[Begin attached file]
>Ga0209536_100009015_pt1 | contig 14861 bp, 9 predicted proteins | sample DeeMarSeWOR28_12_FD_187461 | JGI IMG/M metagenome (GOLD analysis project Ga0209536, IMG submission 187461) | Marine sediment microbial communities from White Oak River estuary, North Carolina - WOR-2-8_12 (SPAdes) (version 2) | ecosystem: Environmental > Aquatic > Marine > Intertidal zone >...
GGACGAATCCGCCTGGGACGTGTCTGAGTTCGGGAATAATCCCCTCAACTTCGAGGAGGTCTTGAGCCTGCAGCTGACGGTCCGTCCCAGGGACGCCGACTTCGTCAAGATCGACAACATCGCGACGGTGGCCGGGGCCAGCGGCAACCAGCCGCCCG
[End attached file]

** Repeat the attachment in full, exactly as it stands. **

>Ga0209536_100009015_pt1 | contig 14861 bp, 9 predicted proteins | sample DeeMarSeWOR28_12_FD_187461 | JGI IMG/M metagenome (GOLD analysis project Ga0209536, IMG submission 187461) | Marine sediment microbial communities from White Oak River estuary, North Carolina - WOR-2-8_12 (SPAdes) (version 2) | ecosystem: Environmental > Aquatic > Marine > Intertidal zone >...
GGACGAATCCGCCTGGGACGTGTCTGAGTTCGGGAATAATCCCCTCAACTTCGAGGAGGTCTTGAGCCTGCAGCTGACGGTCCGTCCCAGGGACGCCGACTTCGTCAAGATCGACAACATCGCGACGGTGGCCGGGGCCAGCGGCAACCAGCCGCCCG